Everyone has to start once and this is no different with sports. Every athlete once had his first visit to the gym and, like you, may have been overwhelmed by the numerous possibilities. That’s why I’m introducing you to a workout routine for beginners in order to help you to get started. In addition, this routine builds a solid foundation for your further athletic ambitions!
Free weights vs. machines?
The first question that comes up most of the time is whether to train with free weights or on machines if you are a beginner. In my opinion you should train with free weights, especially if you are just starting with working out!
During many basic exercises with free weights, the core is always active to a certain degree to stabilize you and is thus trained as well. This factor is eliminated on most machines. In addition, if you train with free weights numerous smaller, stabilizing muscle groups are also active, which is hardly the case with machines.
The training with free weights is more functional as well, since the movements are much more similar to movements from everyday life, as exercises on machines. Machines often isolate muscle groups, which can be helpful depending on your training goals, but as a beginner should not yet be in focus.
I do not want to say that machines are bad. As a beginner, however, you benefit from learning the correct technique for the basic exercises and getting stronger that way in the long run.
Technique vs. weight
I already mentioned it above: Correct technique. The technique is the most important aspect for the basic exercises to set an optimal training stimulus and train without injury. Especially at the beginning you should therefore use little to no weight until you feel confident in the execution of the exercise. Only then is it advisable to increase the weight slowly.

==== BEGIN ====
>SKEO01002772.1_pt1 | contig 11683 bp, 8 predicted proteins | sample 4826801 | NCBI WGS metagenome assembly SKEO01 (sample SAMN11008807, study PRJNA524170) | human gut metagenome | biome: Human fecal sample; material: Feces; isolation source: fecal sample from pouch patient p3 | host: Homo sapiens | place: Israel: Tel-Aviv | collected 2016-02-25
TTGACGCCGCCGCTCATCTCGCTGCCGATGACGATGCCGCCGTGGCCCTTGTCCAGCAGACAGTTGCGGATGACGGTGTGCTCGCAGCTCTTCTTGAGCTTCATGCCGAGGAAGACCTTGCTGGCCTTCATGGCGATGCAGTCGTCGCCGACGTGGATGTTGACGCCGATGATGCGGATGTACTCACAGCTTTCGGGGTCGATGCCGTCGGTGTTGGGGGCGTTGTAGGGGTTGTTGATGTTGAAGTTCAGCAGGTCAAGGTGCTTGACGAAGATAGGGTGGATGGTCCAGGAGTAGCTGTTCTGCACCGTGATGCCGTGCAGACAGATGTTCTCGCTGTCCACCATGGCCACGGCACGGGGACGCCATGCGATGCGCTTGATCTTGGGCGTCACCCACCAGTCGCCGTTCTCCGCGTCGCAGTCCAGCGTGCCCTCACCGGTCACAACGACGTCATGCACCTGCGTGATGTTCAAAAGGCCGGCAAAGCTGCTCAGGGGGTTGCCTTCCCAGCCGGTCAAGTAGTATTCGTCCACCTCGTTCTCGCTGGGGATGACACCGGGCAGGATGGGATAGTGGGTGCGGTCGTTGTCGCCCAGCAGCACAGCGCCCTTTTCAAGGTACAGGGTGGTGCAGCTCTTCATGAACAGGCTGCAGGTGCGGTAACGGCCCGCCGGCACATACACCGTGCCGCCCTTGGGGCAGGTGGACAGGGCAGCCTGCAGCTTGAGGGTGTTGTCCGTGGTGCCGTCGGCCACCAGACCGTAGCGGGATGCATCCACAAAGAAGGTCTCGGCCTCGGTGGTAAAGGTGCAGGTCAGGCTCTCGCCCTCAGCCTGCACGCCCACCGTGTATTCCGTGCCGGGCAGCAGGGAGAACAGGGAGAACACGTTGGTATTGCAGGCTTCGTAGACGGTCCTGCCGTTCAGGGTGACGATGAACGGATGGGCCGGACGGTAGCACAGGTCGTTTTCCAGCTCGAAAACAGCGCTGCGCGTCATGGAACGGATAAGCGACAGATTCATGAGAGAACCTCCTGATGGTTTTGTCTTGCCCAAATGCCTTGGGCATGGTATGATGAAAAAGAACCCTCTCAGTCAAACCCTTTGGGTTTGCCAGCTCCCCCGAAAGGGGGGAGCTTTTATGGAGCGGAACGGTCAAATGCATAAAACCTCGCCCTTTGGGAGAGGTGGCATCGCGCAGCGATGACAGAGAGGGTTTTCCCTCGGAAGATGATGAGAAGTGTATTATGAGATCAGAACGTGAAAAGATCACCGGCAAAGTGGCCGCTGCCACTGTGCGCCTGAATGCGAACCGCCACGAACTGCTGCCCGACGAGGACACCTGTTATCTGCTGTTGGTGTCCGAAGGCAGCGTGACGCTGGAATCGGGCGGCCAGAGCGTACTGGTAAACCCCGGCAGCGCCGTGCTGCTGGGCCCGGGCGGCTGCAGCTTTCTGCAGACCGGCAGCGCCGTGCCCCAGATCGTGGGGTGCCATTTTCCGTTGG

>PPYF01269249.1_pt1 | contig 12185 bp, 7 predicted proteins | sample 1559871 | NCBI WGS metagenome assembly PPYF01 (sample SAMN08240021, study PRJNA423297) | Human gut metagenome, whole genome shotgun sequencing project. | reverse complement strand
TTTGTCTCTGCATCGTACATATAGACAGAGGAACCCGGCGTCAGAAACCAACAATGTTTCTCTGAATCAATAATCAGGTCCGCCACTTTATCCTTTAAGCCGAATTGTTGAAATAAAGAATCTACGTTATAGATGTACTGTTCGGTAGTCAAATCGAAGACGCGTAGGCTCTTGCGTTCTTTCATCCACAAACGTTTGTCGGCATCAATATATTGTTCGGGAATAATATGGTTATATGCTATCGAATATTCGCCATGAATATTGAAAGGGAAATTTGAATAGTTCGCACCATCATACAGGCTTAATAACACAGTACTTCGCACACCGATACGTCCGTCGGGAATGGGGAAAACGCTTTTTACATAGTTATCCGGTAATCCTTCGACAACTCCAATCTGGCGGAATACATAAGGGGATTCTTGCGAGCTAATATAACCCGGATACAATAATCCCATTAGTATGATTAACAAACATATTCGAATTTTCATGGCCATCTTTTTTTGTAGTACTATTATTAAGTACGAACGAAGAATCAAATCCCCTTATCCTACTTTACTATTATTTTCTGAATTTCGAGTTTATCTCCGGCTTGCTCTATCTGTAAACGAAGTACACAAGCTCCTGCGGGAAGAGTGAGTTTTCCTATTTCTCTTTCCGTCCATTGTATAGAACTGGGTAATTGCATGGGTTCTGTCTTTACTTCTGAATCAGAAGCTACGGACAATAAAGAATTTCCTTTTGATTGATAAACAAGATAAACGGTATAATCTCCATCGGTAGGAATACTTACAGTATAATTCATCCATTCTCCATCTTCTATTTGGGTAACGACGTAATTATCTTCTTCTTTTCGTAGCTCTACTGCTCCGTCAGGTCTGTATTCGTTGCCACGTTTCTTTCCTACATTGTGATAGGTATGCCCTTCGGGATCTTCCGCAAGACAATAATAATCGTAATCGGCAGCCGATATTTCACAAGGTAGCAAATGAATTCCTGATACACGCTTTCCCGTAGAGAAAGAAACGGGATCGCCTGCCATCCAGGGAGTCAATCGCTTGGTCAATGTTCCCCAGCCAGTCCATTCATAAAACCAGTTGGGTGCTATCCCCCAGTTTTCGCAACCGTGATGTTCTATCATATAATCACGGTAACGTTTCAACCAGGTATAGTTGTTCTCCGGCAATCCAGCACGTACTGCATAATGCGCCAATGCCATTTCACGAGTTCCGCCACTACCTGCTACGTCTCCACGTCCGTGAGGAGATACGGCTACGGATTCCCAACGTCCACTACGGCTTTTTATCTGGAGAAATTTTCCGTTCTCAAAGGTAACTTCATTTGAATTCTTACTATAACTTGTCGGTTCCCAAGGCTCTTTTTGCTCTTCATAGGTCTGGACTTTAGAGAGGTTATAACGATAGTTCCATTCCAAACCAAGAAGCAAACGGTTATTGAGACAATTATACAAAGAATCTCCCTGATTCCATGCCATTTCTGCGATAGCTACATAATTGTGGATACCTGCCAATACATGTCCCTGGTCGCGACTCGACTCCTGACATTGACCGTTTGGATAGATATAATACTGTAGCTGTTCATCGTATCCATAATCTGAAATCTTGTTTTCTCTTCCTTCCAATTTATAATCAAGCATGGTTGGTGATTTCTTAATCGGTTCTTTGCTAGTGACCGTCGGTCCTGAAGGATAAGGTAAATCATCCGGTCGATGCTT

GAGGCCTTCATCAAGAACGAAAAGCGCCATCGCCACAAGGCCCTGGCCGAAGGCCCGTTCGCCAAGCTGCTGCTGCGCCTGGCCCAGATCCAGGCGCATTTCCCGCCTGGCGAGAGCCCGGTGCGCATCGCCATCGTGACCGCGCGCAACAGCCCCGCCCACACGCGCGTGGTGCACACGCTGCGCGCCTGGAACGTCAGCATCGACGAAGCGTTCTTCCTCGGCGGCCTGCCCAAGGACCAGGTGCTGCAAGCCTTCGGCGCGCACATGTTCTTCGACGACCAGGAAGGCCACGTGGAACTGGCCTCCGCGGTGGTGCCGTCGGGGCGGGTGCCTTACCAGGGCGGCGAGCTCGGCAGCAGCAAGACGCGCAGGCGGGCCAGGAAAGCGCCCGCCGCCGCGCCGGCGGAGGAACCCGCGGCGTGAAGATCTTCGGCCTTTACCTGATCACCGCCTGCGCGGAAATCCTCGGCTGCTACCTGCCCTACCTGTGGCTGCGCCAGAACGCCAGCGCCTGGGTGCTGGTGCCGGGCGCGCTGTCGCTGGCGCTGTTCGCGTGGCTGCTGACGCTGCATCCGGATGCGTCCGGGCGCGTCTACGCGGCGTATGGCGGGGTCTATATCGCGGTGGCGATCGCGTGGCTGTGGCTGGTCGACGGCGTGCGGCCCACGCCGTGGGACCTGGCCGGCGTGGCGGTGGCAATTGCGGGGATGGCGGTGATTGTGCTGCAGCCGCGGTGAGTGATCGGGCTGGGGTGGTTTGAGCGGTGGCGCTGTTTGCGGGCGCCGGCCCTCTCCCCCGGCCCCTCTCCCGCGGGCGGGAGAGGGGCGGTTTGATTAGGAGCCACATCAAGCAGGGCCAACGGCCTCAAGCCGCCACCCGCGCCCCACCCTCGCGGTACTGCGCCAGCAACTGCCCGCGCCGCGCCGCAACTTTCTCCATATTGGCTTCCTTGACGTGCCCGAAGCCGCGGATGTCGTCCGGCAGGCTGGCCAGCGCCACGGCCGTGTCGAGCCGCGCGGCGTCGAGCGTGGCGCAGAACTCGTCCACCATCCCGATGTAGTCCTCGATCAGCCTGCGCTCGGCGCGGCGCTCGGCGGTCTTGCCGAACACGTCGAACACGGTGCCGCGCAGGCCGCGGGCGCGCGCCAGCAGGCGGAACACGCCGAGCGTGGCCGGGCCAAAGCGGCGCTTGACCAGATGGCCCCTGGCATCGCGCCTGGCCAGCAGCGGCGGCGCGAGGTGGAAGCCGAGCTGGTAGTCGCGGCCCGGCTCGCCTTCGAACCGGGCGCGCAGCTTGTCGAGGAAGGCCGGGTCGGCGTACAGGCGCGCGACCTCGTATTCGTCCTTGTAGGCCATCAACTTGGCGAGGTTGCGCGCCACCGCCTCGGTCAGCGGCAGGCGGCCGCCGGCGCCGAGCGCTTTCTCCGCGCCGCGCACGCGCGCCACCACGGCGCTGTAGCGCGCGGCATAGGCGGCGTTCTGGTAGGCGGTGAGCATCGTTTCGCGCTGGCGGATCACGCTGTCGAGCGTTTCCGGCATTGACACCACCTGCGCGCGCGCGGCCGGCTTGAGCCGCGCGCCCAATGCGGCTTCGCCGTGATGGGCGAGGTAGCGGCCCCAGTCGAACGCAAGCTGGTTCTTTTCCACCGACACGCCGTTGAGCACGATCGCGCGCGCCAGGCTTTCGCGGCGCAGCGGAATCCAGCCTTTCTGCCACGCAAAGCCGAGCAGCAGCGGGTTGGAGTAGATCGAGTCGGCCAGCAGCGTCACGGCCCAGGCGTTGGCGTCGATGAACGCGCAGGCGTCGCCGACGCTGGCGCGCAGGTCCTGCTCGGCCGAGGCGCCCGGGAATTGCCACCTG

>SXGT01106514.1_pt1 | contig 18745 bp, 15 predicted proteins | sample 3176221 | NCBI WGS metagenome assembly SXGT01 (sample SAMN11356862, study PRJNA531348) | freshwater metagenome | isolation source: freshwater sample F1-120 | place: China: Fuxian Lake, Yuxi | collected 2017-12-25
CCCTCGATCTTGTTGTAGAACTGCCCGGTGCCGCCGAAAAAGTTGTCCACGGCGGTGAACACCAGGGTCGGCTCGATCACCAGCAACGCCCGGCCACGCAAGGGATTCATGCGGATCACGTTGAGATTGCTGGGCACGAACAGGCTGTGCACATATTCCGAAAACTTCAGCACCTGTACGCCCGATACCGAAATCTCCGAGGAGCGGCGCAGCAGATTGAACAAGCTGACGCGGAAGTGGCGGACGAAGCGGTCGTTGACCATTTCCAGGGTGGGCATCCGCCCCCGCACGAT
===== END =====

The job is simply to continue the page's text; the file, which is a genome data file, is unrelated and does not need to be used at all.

In the beginning, it is advisable to turn to a trainer or experienced athlete to explain the most important exercises. In addition, I will publish tutorials for the most important basic exercises in the near future.
In the beginning, a full-body routine is the optimal way to go in my opinion. On the one hand, you train your muscle groups with a high frequency, as you work every muscle group in each training session. On the other hand, you can do the exercises more often and work on your technique that way. In addition, you do not miss any muscle groups in case you cannot fit a workout into your schedule.
The plan is designed for 3 training sessions, but can be varied as desired. Listen to your body and do not feel compelled to exercise if you are not feeling well.
- Monday: Workout
- Tuesday: Rest
- Wednesday: Workout
- Thursday: Rest
- Friday: Workout
- Weekend: Rest
- Deadlifts: 3 sets, 8-12 Reps
- Squats: 3 Sets, 8-12 Reps
- Benchpress: 3 Sets, 8-12 Reps
- Pullups: 3 Sets, 8-12 Reps
- Shoulder Press with the Barbell: 3 Sets, 8-12 Reps
Since deadlifts and squats are pretty similar in terms of targteted muscles, it is also possible to alternate these two exercises (you only perform one of the two exercises and change the exercise with each workout).
Concerning pull-ups, I recommend that you perform them on a machine with a counterweight. Every gym should have such a machine. You simply set a weight and kneel or stand on a platform. During the execution of the exercise you will be “pushed up” with the set weight.
Alternatively to pullups you can also perform bent over rows with a barbell.
Maybe you’re wondering: Where are the exercises for the arms? At the beginning, it’s not that important to train your arms in isolation (you can do that though, if you want to). The basic exercises (bench press, barbell rowing, chin-ups) will work your biceps and your triceps anyway. This training stimulus should be more than sufficient, for your arms to get stronger!